1. Why did you choose to be involved with PACE, and what did it add to your undergraduate experience?
When I found out about PACE, I was studying Communication and Journalism, and had been searching for a minor or certificate that would allow me to explore my interests in government and policy. One of the most appealing aspects of the program, prior to entering, was that I could earn credit for focusing on my studies through a kind of political lens, which I had already begun to do – PACE gave me the skills and the opportunity to do so at a higher level. Furthermore, the program exposed me to a remarkably wide variety of perspectives in the classroom, at the annual Issue Forum, and at Student Board events. The PACE community served as an excellent outlet for thoughtful discussion of current events and complex issues with people from all sorts of backgrounds.
2. Tell us about the studies and work you chose after you graduated: Why did you want to do that, and what has it been like?
After graduation, I took an internship at a consulting firm in Chicago that specializes in Economic Development and Public Finance, which was both a great introduction to the public sector, and an extremely valuable professional development experience; an intense, but rewarding period of learning new technical skills and professionalism. Having always been interested in the impact of information (especially on decision-making and policy), I’ve gravitated toward Research Administration, and have since been able to work on cancer research projects at the Northwestern University Feinberg School of Medicine, and on social science research projects at NORC at the University of Chicago. The past few years have offered great opportunities to work with lots of interesting, motivated people, passionate about advancing knowledge in their fields.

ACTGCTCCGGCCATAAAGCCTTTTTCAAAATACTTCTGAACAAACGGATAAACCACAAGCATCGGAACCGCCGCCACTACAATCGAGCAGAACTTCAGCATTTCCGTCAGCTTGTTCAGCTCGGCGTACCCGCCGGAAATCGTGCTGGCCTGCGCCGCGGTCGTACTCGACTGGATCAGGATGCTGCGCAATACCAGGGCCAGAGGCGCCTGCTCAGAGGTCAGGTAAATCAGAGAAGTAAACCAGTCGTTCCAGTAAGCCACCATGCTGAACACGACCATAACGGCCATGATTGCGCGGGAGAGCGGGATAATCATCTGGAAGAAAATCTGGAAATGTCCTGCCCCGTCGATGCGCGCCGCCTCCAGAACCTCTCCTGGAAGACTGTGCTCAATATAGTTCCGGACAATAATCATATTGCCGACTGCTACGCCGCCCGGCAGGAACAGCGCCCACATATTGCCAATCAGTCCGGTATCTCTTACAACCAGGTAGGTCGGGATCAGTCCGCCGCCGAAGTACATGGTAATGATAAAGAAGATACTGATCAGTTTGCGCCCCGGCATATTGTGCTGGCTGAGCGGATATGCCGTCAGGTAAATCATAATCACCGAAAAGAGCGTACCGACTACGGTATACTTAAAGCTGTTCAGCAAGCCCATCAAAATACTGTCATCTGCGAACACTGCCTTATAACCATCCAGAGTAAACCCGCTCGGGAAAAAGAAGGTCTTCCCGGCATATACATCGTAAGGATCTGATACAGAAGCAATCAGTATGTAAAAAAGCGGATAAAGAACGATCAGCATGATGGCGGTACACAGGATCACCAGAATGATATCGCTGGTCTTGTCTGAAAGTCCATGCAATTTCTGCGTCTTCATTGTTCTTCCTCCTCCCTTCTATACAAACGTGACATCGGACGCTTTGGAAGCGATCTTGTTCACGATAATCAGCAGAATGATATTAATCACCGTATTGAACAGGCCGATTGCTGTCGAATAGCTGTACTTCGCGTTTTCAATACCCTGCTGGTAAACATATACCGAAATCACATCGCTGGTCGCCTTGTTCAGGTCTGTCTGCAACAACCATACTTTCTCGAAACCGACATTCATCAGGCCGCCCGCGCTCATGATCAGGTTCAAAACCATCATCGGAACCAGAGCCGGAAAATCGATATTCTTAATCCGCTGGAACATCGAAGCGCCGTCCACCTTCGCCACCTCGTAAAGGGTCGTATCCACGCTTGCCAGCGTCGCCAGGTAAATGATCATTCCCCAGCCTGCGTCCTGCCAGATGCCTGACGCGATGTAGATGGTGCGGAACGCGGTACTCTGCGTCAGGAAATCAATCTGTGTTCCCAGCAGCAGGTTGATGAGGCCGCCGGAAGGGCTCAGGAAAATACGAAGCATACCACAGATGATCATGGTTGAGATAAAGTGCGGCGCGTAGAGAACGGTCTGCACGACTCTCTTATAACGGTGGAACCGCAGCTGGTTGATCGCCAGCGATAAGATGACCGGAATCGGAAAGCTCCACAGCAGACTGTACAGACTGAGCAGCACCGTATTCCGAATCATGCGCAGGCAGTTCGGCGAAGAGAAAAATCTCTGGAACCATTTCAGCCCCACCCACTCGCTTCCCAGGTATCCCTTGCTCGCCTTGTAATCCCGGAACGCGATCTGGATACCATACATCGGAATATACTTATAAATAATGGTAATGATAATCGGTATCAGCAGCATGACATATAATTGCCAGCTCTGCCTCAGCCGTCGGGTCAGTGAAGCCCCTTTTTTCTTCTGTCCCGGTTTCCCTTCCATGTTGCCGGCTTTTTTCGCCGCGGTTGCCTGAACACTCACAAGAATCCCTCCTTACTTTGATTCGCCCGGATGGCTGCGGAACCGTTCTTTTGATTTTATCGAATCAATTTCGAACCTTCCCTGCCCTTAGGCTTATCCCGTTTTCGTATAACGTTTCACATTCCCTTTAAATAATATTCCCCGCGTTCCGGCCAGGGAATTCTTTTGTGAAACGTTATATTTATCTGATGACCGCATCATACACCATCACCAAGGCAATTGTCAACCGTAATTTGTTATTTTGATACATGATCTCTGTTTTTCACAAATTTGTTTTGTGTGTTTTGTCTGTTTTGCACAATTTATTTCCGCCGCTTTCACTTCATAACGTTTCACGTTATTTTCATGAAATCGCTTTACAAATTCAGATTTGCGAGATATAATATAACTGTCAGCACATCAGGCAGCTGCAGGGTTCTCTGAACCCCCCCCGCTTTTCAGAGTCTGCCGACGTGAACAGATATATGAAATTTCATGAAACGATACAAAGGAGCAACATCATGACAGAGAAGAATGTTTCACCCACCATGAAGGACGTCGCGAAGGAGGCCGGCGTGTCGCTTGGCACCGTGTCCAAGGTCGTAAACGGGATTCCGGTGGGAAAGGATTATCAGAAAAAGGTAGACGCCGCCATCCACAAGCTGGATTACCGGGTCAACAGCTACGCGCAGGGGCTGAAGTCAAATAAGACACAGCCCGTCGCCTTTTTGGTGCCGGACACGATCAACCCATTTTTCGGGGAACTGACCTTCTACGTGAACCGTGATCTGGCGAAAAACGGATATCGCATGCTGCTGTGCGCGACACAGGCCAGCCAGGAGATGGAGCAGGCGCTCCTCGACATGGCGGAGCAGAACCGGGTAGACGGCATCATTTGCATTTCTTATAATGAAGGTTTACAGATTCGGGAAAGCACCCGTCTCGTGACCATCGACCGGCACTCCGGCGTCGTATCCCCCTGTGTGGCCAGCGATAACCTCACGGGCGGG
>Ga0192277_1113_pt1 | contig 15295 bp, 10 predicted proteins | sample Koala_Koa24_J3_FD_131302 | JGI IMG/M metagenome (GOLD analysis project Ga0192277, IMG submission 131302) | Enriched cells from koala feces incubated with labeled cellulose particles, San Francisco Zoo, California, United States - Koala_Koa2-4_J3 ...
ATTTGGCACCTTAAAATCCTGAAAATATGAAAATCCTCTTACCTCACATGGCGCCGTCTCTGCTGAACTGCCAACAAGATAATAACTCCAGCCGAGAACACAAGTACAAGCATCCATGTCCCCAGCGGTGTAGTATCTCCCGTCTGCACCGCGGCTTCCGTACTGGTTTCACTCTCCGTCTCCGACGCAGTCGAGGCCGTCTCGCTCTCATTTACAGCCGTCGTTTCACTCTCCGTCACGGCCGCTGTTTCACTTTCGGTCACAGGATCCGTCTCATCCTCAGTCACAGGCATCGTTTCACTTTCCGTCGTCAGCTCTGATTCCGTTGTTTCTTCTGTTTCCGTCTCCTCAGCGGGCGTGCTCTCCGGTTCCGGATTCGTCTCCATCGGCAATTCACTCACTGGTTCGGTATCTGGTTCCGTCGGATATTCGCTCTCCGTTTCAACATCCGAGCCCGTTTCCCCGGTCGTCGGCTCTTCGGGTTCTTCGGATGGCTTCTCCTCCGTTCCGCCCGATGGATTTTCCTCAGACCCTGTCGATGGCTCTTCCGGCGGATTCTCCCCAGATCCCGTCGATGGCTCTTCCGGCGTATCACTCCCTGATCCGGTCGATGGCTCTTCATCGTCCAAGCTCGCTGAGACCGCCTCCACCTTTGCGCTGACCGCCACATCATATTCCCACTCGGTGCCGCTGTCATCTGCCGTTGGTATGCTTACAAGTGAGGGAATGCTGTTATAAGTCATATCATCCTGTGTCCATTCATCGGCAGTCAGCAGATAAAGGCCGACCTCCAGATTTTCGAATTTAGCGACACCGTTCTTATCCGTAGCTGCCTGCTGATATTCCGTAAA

I had been looking into attending graduate school for some time, and ultimately decided to pursue a Master’s degree in either Public Policy (MPP) or Public Administration (MPA). Fortunately, I found a program in Chicago that offered a hybrid approach – the Master’s in Public Policy and Administration (MPPA) program at Northwestern University. The MPPA program answered just about any question I ever had about policy analysis and organizational function, and much like PACE, fostered a community of like-minded individuals seeking answers to similar questions. Grad school was an intimidating endeavor, but it certainly went a long way in rounding out my education.
3. What would you want to tell current PACE students about professional development and engagement?
I think it’s important to make a habit of honest self-assessment – to be conscious of what you’re capable of, what you want to be capable of, and what you’d need to do to move towards that goal. When you have a solid idea of where you’re at in your development, you can better identify what steps you might need to take in order to gain certain skills or experiences that will lead you where you want to go. In my opinion, it is a good thing to always be a work in progress (and to always be progressing). Additionally, I would encourage students to seek out events or organizations that interest them, and simply, to show up. In my experience, people are usually willing to provide their best advice or guidance upon request. Be nosy about things you care about, ask lots of questions, and absorb as much as possible. By just talking to people, you can develop a network to access for information, mentorship, job leads, and other countless opportunities to grow.